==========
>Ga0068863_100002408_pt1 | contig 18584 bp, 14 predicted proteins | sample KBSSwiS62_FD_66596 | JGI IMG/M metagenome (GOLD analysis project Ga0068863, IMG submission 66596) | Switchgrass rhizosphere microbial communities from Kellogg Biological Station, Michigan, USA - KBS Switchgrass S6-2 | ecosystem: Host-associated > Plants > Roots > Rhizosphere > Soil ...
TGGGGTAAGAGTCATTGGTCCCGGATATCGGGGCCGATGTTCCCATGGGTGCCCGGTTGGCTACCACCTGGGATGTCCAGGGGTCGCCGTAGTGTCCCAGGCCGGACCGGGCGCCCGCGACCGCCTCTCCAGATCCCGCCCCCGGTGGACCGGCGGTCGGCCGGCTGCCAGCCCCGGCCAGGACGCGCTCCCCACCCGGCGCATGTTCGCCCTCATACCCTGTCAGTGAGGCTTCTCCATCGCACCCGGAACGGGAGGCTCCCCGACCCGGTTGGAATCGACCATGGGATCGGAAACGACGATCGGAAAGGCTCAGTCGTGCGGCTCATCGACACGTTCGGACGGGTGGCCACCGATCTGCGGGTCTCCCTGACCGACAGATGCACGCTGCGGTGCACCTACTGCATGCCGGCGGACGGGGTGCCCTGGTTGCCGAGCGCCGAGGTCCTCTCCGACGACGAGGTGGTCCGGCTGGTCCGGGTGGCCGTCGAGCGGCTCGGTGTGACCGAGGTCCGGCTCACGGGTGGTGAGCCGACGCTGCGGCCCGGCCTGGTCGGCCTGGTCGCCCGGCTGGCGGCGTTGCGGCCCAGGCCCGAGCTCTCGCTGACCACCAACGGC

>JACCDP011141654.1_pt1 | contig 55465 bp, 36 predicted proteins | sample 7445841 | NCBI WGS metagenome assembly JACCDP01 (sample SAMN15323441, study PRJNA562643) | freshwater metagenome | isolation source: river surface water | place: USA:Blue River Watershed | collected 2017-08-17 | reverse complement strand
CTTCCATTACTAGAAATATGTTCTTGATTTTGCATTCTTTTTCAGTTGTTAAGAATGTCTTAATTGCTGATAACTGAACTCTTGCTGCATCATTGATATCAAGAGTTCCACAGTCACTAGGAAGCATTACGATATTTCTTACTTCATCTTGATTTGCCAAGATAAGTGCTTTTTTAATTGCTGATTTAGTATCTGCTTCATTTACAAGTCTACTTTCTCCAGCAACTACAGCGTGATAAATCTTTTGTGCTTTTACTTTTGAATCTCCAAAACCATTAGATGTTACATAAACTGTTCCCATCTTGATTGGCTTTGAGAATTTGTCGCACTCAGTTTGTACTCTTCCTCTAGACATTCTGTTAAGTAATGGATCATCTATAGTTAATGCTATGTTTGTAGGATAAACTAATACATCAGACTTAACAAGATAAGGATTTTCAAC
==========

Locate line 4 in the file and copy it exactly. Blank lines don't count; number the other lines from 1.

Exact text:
CTTCCATTACTAGAAATATGTTCTTGATTTTGCATTCTTTTTCAGTTGTTAAGAATGTCTTAATTGCTGATAACTGAACTCTTGCTGCATCATTGATATCAAGAGTTCCACAGTCACTAGGAAGCATTACGATATTTCTTACTTCATCTTGATTTGCCAAGATAAGTGCTTTTTTAATTGCTGATTTAGTATCTGCTTCATTTACAAGTCTACTTTCTCCAGCAACTACAGCGTGATAAATCTTTTGTGCTTTTACTTTTGAATCTCCAAAACCATTAGATGTTACATAAACTGTTCCCATCTTGATTGGCTTTGAGAATTTGTCGCACTCAGTTTGTACTCTTCCTCTAGACATTCTGTTAAGTAATGGATCATCTATAGTTAATGCTATGTTTGTAGGATAAACTAATACATCAGACTTAACAAGATAAGGATTTTCAAC